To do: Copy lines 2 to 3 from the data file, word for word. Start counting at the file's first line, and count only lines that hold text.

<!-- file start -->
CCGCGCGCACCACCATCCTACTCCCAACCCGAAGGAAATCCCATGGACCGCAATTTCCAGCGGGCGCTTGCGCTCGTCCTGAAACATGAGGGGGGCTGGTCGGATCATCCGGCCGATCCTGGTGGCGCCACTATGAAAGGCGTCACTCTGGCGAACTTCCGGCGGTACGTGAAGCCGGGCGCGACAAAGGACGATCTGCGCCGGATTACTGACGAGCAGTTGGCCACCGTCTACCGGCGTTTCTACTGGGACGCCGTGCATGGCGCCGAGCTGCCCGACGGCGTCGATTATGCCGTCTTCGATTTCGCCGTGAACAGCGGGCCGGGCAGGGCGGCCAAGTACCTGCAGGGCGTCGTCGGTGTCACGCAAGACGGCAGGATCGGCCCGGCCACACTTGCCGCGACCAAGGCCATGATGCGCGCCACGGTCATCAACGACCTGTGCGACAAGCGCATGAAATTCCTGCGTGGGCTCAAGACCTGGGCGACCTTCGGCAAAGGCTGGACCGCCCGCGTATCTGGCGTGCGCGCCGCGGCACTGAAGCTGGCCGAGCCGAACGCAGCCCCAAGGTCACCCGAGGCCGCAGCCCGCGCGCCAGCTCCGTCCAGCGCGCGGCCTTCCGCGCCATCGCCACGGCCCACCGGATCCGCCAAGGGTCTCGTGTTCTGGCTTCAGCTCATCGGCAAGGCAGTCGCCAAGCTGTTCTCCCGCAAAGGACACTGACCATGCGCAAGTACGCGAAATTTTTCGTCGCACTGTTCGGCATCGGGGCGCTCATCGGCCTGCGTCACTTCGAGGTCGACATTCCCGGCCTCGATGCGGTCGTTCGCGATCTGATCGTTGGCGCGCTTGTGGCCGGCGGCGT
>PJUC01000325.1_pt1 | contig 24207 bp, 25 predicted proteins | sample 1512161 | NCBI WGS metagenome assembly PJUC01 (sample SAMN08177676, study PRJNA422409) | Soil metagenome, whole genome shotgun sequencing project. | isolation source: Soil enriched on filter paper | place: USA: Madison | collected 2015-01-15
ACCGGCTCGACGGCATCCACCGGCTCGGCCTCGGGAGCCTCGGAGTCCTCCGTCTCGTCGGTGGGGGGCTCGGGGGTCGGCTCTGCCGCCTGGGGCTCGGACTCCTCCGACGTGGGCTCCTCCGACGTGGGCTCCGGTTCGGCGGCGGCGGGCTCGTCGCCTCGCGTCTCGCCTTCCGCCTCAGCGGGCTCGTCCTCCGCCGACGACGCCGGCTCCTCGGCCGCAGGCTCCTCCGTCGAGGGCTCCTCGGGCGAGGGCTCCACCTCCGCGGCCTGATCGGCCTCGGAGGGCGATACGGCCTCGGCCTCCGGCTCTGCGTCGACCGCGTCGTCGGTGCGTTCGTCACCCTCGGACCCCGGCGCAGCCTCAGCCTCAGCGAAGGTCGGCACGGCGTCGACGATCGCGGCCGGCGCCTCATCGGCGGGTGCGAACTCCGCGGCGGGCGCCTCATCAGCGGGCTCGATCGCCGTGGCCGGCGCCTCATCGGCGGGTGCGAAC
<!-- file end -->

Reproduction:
>PJUC01000325.1_pt1 | contig 24207 bp, 25 predicted proteins | sample 1512161 | NCBI WGS metagenome assembly PJUC01 (sample SAMN08177676, study PRJNA422409) | Soil metagenome, whole genome shotgun sequencing project. | isolation source: Soil enriched on filter paper | place: USA: Madison | collected 2015-01-15
ACCGGCTCGACGGCATCCACCGGCTCGGCCTCGGGAGCCTCGGAGTCCTCCGTCTCGTCGGTGGGGGGCTCGGGGGTCGGCTCTGCCGCCTGGGGCTCGGACTCCTCCGACGTGGGCTCCTCCGACGTGGGCTCCGGTTCGGCGGCGGCGGGCTCGTCGCCTCGCGTCTCGCCTTCCGCCTCAGCGGGCTCGTCCTCCGCCGACGACGCCGGCTCCTCGGCCGCAGGCTCCTCCGTCGAGGGCTCCTCGGGCGAGGGCTCCACCTCCGCGGCCTGATCGGCCTCGGAGGGCGATACGGCCTCGGCCTCCGGCTCTGCGTCGACCGCGTCGTCGGTGCGTTCGTCACCCTCGGACCCCGGCGCAGCCTCAGCCTCAGCGAAGGTCGGCACGGCGTCGACGATCGCGGCCGGCGCCTCATCGGCGGGTGCGAACTCCGCGGCGGGCGCCTCATCAGCGGGCTCGATCGCCGTGGCCGGCGCCTCATCGGCGGGTGCGAAC